Roku 3 gets an redesigned interface, sleeker look
New for the Roku 3 is also the ability to choose different themes for the background and user interface elements.
Roku also purposefully added weight to the Roku 3, coming in at 5 ounces, compared with the 3-ounce Roku 2 XS. That extra heft gives the perception of higher build quality, but it also has the real-world benefit of keeping the Roku 3 planted even with heavy HDMI cables hanging off the back.
There’s also some nonskid rubber on the bottom to help keep the box from sliding on a tabletop.
The rest of the Roku 3’s connectivity will look familiar. The back panel is more compact than ever, with an Ethernet port, HDMI output, microSD slot, and power plug. Wireless connectivity has been upgraded, too, with the Roku 3 sporting dual-band Wi-Fi, which has long been on the wish list of Roku fans.
Noticeably missing is the standard-def AV output that was included on the Roku 2 XS; you’ll need to step-down a Roku LT, Roku HD, or Roku 2 XD if you need analog compatibility.
There’s also a USB port on the side, which can be used for limited digital media playback.
The new Roku 3 has one more feature up its sleeve and it’s a neat one: private listening mode. Plug in a pair of headphones to the remote’s headphone jack and you can listen to whatever’s playing on your Roku.
Plugging in the headphones also automatically mutes your TV, and headphone volume can be adjusted using the rocker on the right side of the remote.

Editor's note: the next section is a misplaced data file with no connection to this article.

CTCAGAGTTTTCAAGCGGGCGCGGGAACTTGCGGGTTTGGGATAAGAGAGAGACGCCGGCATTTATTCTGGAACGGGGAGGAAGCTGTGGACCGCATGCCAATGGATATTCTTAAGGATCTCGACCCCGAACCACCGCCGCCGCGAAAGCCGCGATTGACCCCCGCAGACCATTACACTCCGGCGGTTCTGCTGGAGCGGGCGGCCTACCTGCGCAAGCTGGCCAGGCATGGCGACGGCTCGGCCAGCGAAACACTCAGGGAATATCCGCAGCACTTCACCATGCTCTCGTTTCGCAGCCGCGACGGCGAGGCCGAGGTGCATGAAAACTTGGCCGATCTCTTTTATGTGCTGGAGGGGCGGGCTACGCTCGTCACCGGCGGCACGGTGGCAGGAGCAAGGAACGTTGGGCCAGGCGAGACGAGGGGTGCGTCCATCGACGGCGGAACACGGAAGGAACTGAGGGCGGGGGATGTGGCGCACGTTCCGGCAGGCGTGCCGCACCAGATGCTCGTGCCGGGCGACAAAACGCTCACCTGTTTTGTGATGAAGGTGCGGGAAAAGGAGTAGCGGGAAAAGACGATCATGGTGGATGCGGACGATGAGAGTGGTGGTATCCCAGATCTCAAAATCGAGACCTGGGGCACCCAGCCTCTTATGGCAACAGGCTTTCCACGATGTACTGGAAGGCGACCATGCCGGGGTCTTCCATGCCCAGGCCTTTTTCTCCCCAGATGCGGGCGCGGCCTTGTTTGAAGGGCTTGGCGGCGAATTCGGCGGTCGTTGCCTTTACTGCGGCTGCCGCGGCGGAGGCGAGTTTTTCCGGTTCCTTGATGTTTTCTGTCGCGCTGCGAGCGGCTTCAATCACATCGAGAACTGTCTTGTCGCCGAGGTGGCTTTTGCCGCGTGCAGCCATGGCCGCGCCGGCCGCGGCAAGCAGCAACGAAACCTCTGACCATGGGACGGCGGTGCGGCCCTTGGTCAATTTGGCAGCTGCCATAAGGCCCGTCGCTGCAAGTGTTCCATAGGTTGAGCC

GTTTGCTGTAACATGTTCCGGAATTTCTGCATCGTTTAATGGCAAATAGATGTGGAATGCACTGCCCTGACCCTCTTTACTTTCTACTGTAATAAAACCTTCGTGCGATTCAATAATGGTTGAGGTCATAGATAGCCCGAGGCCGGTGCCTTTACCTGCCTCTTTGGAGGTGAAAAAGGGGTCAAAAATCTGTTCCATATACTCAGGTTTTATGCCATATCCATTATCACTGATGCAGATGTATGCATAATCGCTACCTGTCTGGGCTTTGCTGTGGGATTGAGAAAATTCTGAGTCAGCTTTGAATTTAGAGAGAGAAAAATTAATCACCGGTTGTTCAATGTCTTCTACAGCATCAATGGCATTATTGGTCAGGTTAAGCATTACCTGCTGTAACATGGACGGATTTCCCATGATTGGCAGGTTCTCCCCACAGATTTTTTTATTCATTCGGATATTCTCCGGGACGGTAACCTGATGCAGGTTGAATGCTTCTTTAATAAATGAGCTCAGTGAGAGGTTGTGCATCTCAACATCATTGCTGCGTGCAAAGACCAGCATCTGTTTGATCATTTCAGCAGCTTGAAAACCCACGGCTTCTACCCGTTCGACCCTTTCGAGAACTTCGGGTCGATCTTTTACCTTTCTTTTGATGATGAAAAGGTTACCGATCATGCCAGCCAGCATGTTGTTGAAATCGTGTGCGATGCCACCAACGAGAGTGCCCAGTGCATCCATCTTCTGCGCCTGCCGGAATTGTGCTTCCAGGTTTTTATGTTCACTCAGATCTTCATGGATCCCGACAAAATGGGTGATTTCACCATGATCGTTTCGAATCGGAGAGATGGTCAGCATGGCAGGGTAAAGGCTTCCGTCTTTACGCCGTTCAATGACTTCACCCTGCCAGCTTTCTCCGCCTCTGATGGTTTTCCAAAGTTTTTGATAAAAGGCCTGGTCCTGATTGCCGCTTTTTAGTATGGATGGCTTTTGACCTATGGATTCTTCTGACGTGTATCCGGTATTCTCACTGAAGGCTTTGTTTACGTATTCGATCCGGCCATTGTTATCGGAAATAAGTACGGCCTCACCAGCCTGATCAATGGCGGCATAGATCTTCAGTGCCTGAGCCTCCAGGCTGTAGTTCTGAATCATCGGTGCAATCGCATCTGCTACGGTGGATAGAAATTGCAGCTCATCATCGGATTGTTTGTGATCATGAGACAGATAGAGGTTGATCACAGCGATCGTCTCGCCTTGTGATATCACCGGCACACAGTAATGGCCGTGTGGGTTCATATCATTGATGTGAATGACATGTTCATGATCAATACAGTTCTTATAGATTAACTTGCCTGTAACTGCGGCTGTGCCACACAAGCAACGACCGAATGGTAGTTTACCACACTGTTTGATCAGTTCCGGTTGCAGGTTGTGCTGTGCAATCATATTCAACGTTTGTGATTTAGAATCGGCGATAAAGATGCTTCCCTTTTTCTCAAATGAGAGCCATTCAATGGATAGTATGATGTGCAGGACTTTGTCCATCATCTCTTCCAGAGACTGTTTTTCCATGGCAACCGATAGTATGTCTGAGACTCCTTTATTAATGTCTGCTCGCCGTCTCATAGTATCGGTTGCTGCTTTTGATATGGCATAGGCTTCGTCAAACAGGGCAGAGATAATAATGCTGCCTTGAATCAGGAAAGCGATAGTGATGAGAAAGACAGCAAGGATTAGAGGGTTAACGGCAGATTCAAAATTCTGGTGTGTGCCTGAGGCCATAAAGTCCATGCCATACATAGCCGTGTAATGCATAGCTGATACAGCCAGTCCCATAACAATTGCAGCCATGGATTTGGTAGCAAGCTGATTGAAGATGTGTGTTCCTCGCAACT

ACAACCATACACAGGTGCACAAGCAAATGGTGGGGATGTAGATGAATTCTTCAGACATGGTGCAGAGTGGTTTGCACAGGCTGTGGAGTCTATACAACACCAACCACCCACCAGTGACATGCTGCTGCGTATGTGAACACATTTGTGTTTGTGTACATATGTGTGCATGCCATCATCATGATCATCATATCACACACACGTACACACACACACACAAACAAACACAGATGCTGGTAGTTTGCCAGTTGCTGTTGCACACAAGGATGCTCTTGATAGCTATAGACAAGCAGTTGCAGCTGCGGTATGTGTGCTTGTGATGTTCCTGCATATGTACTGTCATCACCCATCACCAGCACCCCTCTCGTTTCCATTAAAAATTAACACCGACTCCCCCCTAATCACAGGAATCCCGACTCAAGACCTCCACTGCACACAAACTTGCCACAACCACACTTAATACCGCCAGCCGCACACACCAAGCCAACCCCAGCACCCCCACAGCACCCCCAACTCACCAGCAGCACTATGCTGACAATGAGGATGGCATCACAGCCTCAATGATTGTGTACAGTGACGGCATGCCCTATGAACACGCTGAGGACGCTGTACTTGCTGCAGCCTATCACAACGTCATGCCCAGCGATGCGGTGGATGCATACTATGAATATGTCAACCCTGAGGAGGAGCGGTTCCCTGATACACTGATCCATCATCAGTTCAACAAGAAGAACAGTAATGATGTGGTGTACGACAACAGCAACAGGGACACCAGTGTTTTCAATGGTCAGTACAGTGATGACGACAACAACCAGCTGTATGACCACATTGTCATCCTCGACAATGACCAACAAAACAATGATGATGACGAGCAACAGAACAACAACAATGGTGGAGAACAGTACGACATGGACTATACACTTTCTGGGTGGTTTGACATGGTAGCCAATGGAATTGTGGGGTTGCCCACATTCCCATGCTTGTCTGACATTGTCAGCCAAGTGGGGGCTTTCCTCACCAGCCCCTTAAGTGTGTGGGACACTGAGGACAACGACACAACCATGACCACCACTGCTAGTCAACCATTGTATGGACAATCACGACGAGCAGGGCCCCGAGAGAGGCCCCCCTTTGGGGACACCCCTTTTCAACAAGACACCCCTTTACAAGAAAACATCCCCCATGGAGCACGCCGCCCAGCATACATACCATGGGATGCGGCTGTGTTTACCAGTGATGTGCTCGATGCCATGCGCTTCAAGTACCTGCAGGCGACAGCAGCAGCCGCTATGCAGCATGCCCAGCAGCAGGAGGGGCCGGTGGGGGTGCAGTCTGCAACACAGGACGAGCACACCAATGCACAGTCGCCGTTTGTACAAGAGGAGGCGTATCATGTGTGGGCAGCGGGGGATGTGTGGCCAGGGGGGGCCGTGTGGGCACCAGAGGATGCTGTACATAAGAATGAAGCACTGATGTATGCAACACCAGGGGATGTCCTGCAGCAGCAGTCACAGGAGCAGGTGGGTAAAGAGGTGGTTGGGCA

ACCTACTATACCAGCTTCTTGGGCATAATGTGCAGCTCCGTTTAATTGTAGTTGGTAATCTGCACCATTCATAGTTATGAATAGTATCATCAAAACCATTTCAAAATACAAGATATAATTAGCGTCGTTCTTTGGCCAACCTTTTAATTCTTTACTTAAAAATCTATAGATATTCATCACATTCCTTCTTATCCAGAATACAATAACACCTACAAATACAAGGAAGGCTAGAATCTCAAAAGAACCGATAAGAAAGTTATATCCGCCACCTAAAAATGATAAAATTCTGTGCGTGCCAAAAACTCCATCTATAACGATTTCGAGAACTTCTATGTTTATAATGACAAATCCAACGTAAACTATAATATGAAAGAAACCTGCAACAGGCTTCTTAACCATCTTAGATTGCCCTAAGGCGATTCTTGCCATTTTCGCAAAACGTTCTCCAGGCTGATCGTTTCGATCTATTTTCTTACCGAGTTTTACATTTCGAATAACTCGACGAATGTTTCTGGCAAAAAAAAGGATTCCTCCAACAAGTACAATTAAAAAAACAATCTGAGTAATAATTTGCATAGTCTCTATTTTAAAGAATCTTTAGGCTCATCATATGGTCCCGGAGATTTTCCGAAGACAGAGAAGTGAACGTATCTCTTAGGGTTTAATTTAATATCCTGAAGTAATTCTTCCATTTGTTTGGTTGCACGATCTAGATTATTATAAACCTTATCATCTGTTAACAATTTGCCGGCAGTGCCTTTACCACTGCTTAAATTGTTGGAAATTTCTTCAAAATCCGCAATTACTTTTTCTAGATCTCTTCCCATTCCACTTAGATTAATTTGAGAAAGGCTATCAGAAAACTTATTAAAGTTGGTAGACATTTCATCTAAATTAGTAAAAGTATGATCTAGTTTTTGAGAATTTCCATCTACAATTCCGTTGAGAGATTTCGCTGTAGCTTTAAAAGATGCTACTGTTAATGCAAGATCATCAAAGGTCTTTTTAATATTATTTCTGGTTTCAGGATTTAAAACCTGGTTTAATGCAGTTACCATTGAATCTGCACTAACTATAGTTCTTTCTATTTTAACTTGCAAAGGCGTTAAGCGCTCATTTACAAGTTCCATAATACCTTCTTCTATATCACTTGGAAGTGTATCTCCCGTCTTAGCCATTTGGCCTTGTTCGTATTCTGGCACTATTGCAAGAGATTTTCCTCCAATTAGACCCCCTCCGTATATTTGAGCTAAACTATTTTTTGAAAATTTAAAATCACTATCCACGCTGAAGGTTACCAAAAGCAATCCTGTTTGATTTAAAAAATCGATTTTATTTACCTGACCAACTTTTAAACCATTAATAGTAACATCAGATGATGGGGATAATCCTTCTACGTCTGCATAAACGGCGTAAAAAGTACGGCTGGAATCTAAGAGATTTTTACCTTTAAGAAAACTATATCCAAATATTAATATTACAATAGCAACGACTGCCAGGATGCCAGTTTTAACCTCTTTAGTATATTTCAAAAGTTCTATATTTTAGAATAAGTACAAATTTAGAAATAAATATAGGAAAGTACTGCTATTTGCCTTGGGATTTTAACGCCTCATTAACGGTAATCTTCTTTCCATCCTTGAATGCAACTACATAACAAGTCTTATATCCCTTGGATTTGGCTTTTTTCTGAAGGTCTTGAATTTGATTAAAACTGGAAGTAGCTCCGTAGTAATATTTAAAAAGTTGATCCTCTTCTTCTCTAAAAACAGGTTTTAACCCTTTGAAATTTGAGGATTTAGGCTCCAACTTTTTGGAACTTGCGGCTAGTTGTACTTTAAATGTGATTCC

Roku is even including a pair of earbuds in the box with the Roku 3, which should encourage new buyers to give the feature a shot.
It’s essentially a makeshift wireless headphones solution, but I think it’s a feature that will get regular use.
Aside from the private listening feature, the new remote is most similar to the Streaming Stick’s clicker.
It operates using Wi-Fi Direct, which means you don’t need to point the remote at the box to send commands. And Roku says Wi-Fi Direct is no more power-hungry than Bluetooth, so you should get similar battery life to the remote included with the Roku 2 XS.
My only real complaint with the Roku 3’s design is it still requires an external AC adapter, unlike the Apple TV’s sleeker integrated power supply.
The Roku 3 is available today for $99 from Amazon and Roku’s online store, and it’s coming to retail stores in April.
So far, the new Roku 3 feels like a very polished update to a series of streaming boxes that were already excellent. I’ll be testing the new box and updated interface over the next few days with two main questions on my mind: is it better than the Apple TV? And is it worth spending the extra on the Roku 3 compared with the $50 Roku LT.